THE TICHBORNE TRIAL.
The more interesting passages in the evidence given on the trial, after the departure of the May mail, are as follows : — Commencing with the eighth day of the trial, we have first to notice the extraordinary scene in Court when the Claimant was confronted with the French witnesses— Pero Le Fovre, Mons. Gossin, the Abbe Salis, Mons. Duranz, and Mons. Chatillon. — Solicitor-General : " Now, upon your solemn oath, in the presence of these gentlemen, do you assert yourself to be Sir Roger Charles Tichborne?" — " Upon my solemn oath I do," he replied. The Claimant had on many previous occasions failed to recognise photographs of buildings, &c, that had been Bhown to him. On the 9th day a view of Sir Roger Tichborne's bed-room, Wardour Castle, a street in Calais, &c, were shown him. He replied he had seen a place like one of the views, and by way of settling the matter, he added, " I have made up my mind not to speak to photographs." A pressure being applied in the shape of questions having reference to individuals, the Claimant said, " Well, if you are going to cross-question me in this way with regard to names, the best way will bo to devote myself of un evening to looking up these things if you are going to be so severe on me. I toll you I will do it." Being repeatedly asked whether he would swear to this or that, and particularly whether ho should say " Henry " or "Alfred" when personolly addressing his uncles Henry and Alfred Seymour, the witness said, " There you are going to that swearing business again." A feaiuro of importance of which the Claimant was forgetful, was un extraordinary scene in the Lord-Lieutenant's drawing-room, at Dublin Castle, during a ball, when a gentleman vomited over the back hair of three ladies who were present. The reading of Roger Tichborno's letter to his mother, in which he graphically described the scene, and naively added, " after the performance the gentleman was removed from the room," elicited loud laughter from everybody in Court, the Lord Chief Justice himself being hardly able to proceed with his task. In reference to a ball at Bath, the Claimant said that he did not believe Sir Edwin Doughty was present, nor did he believe that Mrs. Allen was delivered of twins while the ball was going on. The Attorney-General asked whether he recollected making an excursion with Henry Nangle to Bee that gentleman's lady-love, at the same time adding, by way of commentary, " such a thing has an interest, you know, to a young lad of nineteen. We recognize the ashes of our former flames even in old age." The questions put to the witness on the twentyfirst day of the cross-examination, which was partly read, related to the Claimant's recollection of the personal acquaintances of Roger Tichborne, aud the practical jokes that were played upon him. He well remembered finding a small donkey tied up in his bed one night with a night-cap on. Other tricks were also frequently played, but his memory did not serve him to specify them. Ho knew that the Tichborne motto was, " Fugna pro patria" which, said the witness, means, " 1 fight for my country." " But," he added, " it strikes me I have to fight for myself now." The 22nd day's evidence opened with a Bkirmish between counsel, the Attorney-Greneral«applying for a medical examination of the person of the Claimant, and Sergeant Ballantine strenuously and effectually resisting the same. The next, and the chief point in the day's proceedings, the value of which, estimated per se, considerably strengthens the defendant's case iv the present trial, was the reading of three letters which, during the civil proceedings, were put in by the Attorney-General on behalf of the then defendants, as written by the Claimant. The particulars in question are known as " Pettingdreigh Correspondence," and presumptively were answers to letters received by the Claimant from a Mrs. Pettingdreigh, ostensibly the wife of a clerk in the office of Dobinson and Geare, offering to supply him with valuable inloimation. At that time the Claimant said that he had fallen into a trap which had been cunningly laid for him, denounced two of the letters as forgeries, and alleged that tho other one had been altered, thereby creating a marked sensation. This day, when the lettcrß in due course were read, the Lord Chief Justice, who said that he considered himself a good judge of handwriting, called attention to the caligruphy of the two letters alleged to be forgeries, adding that he was " much Btruck with the attempted similarity "and the practical dissimilarity." After some pointed discussion, and an exhibition of forensic fencing, which, from a professional point of view, did Mr. Hawkins great credit, he admitted that they were "fabrications." It wus alleged on behalf of the defendant that the words in the genuine letter purporting to be "please send me all tie Orton information you have" had been altered from " please send me ull the other information you have." This point was contested, but was ultimately dropped for the present, the Lord Chief Justice saying to Dr. Kenealy, "It seems to have been altered, although there is a doubt as to the particular words ; but it is enough for your purpose that it has been altered." Dr. Kenealy chiefly directed his cross-examination of this witness, with a view of showing that he was not sufficiently acquainted with Roger to speak to his identify with the defendant, and in this he was by no means unsuccessful, inasmuch as the Abbe admitted he had expressed his opinion that the Claimant was an imposter simply from looking at a photograph of him, and without the opportunity, which might have been aflbrded, of pronouncing a more mature opinion from a personal interview.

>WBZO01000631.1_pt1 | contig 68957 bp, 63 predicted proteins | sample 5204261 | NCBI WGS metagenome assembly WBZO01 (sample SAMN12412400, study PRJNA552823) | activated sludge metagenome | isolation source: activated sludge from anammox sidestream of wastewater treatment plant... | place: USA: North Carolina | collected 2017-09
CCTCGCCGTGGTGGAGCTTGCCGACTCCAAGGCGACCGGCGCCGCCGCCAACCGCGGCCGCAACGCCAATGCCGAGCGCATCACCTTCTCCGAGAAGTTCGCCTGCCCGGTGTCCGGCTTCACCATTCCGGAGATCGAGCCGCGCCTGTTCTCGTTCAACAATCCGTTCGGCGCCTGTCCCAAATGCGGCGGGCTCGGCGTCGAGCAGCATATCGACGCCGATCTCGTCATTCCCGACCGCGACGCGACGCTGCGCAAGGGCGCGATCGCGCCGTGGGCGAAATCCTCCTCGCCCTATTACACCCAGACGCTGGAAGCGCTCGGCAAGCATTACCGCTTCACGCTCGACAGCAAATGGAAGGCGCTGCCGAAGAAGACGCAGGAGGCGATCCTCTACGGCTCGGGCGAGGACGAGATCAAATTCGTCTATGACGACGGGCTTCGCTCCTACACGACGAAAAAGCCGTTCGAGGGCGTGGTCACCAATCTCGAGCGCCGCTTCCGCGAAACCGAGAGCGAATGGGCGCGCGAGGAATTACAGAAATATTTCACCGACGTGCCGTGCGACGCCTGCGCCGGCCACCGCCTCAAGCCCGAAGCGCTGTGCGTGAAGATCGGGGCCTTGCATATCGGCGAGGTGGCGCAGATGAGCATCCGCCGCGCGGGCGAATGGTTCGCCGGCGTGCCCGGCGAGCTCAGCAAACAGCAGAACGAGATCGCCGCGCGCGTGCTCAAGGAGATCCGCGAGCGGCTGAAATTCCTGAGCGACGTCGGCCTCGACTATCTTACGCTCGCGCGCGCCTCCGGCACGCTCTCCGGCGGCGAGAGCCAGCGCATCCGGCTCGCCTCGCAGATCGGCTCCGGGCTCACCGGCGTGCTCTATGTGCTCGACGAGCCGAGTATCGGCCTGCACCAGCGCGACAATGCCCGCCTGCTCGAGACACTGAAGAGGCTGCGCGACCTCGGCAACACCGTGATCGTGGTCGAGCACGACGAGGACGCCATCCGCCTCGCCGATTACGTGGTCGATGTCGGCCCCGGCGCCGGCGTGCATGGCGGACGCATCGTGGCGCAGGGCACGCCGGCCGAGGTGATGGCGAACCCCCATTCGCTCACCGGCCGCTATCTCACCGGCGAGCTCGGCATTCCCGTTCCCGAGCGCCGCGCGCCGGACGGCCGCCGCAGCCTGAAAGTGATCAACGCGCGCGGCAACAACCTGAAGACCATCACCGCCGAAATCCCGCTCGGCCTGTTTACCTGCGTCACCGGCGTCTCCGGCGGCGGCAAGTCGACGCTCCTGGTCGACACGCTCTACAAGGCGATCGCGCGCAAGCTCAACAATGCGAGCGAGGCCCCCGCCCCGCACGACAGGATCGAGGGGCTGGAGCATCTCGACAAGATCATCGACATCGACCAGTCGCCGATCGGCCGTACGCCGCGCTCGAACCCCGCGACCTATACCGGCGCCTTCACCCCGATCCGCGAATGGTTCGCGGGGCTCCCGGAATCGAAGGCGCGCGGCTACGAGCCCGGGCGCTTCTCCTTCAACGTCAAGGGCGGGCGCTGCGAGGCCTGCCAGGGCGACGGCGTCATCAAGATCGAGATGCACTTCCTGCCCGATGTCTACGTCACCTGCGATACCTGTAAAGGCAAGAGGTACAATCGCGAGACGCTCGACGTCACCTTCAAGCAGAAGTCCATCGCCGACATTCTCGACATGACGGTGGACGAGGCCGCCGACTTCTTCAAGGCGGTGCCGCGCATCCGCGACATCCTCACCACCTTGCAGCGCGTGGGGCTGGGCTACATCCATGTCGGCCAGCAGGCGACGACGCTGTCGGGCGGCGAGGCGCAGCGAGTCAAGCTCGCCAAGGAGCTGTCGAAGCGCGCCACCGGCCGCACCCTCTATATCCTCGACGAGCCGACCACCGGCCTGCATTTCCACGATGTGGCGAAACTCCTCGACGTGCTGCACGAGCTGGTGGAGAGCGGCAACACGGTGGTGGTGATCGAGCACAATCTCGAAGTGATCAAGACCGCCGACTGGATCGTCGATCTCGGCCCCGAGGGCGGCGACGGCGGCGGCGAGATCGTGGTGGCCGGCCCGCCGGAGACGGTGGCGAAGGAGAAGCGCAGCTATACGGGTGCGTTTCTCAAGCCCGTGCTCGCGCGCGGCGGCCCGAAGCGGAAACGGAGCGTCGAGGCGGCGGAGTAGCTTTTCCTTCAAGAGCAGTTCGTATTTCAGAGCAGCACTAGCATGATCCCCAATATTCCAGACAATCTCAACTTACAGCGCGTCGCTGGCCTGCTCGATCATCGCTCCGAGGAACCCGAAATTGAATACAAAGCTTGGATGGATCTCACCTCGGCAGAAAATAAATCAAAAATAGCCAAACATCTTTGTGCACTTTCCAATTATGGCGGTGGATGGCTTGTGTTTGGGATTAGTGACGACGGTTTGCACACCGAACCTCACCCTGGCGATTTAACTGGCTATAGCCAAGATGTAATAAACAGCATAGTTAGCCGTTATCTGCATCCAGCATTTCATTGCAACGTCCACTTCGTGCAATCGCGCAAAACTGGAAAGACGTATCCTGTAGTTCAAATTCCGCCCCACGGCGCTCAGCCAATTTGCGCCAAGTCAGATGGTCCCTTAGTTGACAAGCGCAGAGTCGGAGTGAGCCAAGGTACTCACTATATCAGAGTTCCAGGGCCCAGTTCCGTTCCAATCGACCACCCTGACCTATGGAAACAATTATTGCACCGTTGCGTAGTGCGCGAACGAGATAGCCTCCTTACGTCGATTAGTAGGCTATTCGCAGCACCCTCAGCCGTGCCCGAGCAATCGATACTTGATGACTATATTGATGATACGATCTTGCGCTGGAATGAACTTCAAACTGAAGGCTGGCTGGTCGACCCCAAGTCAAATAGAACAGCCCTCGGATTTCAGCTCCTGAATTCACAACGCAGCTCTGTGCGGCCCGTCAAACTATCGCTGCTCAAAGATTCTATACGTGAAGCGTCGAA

A point, demonstrating the attention paid to the case by the jury, was evinced when the foreman, asked the witness whether, in the Catholic religion, there was an ordor of the blue. The affirmative reply elicited, bearing in mind the cross-examination of the Claimant in 1871, when he deposed as a child he complained that he was kept up dressed as a girl too long in white frocks, trimmed with blue, &c, must be taken as telling decidedly in favour of tho defendant in the present trial Witness Donna Clara Norres Havley, being pointedly requested by Dr. Kenealy to state on which arm the tattoo mark was, created roars of laughter by naively glancing at Claimant, and energetically replying, "He ought to know better than me." Ultimately, she said she perfectly recollected it was on the left arm. She was to receive 1,000 dollars for coming to England to give evidence. She had already received half of that sum, and her expenses were likewise to be paid. The witness (Senora Hayley) created considerable amusement by stating that she knew Orton was a Protestant, because ho used to say he was not a Christian. Foribio Santander, a good-looking Spanish gentleman, excited laughter by describing himself as a Professor of Humanity. Having been carefully examined, Mrp. Mina Jury was then called, and a perfect flutter of excitement ensued as she stepped into the box, opera glasses being levelled at her from all directions. Iv the course of her examina-tion-in-chief the witness glanced at the defendant from time to time, when asked about Arthur Orton, and, with feminine positiveness of a marked type, said "That's the man who sits there." The defendant in each instance calmly returned her gnze, and, seeming to be much more at ease than she did, smiled complacently, and once or twice laughed outright. When cross-examined, she said that she might have said she was to have £500 for coming over to give evidence, and energetically added, " Neither £500 nor £1,000 would compensate me for my time and leaving my ten little orphans behind." Wrought to fever heat by a satirical remark of the learned counsel, she fairly turned the tables on him by retorting, "I expect to get paid; you dou't come here for nothing." Mr, Gibbes, the Australian solicitor, was a very amusing witness in the trial. Loud laughter rung throughout the Court when he said that he sat up laat night until one o'clock, and tried to remember as hard as he could whether the defendant had said anything to htm about a mule falling down a precipice in Chili, but that he had failed to do so. This witness said many other funny things also. But Mr. Gibbes's greatest feat, and the one to which he will hereafter look back with the most satisfaction, was his triumph over the Lord Chief Justice, when the latter, referring to the Wagga Wagga will, asked him how he came to make the defendant leave his mother no dower. "Did I do that?" said Mr. Gibbes, with a stare of intense astonishment, a host of wrinkles simultaneously crowding his brow ; " let me look at the will?" The will was handed to him, and he read, " I give and bequeath to my mother, in addition to her dowry — ." Returning the will to the Usher, Mr. Gibbes, who had risen from his aent, looked triumphantly round the Court, and said in tones implying at once exultation and reproof, " I thought 1 could not have made such a confounded mistake." A Mr. Hawkes created great laughter by describing the defendant " not the same man, but the same individual" — a paradoxical sentence which he explained by saying, that the person he knew was a slim youth of eighteen or nineteen years of age, but the individual before him had grown so stout that he was like a bullock now. The witness appeared +o have eccentric notions of personal peculiarities. Cross-examined he said : I don't know if he was pock-marked, or if he had his ears pierced for earrings. Every stranger is particularly noticed when he arrives in Hobart Town. I did not notice his eyes, hands, feet, or complexion. I think his hair was a little lighter than the defendant— not reddish. I was pock-marked, and had light hair when I was a young man. Now the marks are gone, and my hair is dark — " light scarlet " might describe the colour of his hair — [laughter]. Mr. Chew, a master lighterman, was called, and infused considerable fun into the proceedings. He described Arthur Orron as in-kneed — " what we call five over five," said the witness with a broad grin, the effect of which seemed to be electrical. Summoning to his aid all the dignity of which he was possessed, and straining a poiut, too, if possible, to increase the effect, Mr. Chew declared that he withheld his opinions as to the- Claimant being Arthur Orton, until he made the statement that he had seduced his cousin. " Then," said he, " I came forward to vindicate the honour of a lady." " Then you were indignant," said Dr. Kenealy. " I were," replied the witness, amid loud laughter, the cause of which he seemed utterly unable to fathom. Mrs. Church, an elderly woman, wife of a lighterman, created amusement by describing the draft of her evidence taken by Mr. Bower, as an affidavit which Bhe neither signed nor swore to. She remembered that Arthur Orton " walked particularly," and that his hair was " darkish." Mrs. Hallam's description of Arthur Orton, as being always a lump of a boy for his age, and having a husky voice, elicited great laughter. In cross-examination there was another ebullition of hilarity when, in reply to c, question by Dr. Keneuly as to the occupation of Whicher (a detective), the witness said, "He is a professional gentleman like yourself." Whilst the examination-in-chief of Mrs. Fairhead was in progress, Mr. Hawkins departed somewhat from chronological accuracy in obtaining her evidence, which brought down upon him from the Lord Chief Justice the following sharp rebuke :—"I: — "I often have to reprove the jnnior members of the bar for such practice; it spoils the judges, embarrasses the jury, and makes a complete embroglio. I must ask yon to set lho juniors a good example." Mr. Hawkins is very thick-skinned, and consequently it takes a great deal to disconcert him ; but he did not seem to relish this home-thrust. He is well aware that Judge Cockburn is not a man to be trifled with, so he wisely put a good face on the matter, and replied, " I believe I do sefc them a good example, my Lord." This brings the evidence to May 30. THE CLAIMANT ON- TEE STAGE. The Claimant, accompanied by Mr. Whalley, M.P , appeared at the Britannia Theatre, Hoxton, last night, and addressed a crowded audience. Their appearance on the stago was greeted with loud cheering, which lasted for some minutes, and it was renewed when the Claimant Btepped forward to speak. He Baid that, considering the critical position in which he was placed, he would not make them a speech ; and even if he did so, it would be construed into a bad meaning. Therefore Mr. Whalley would say a few words on his behalf. Mr. Whalley, who met with a -warm reception, referred to the position in which he, too, was placed, and said his only object in accompanying the Claimant was to endeavour to secure for him a fair trial ; and, being utterly destitute, this he could not secure without funds to bring forward his witnesses. The hon. member then read the application of the Claimant (and the Home Secretary's reply thereto) asking for aid to carry on his defence, and said that the statement in the reply, that it was contrary to precedent in public prosecutions for the Government to grant the prayer of the petition, was not a correct statement. He (the speaker) had taken care to write down the words he used that evening, for he had no wish -whatever to be punished again for words he had not used. He referred to the intention of the Government to oppose a motion for a return of the sums of money expended by the Treasury in respect of fees to counsel, &o , on behalf of prisoners in Ireland during the last ten years, and he considered their refusal to grant suck a return an admission that the Treasury had been in the practice of providing means for the defence of prisoners. The Claimant having requested Ihe audience to defer forming an opinion on tho trial until they had heard the evidence, left the stage (to which lie was recalled) amid tremendous cheering. Mr. Whalley is repeatedly referred to in the trial as follows : — Mr. Whalley, M.P., came into Court robed, and took his seat by the side of Mr. M'Mahon, the defendant's junior counsel.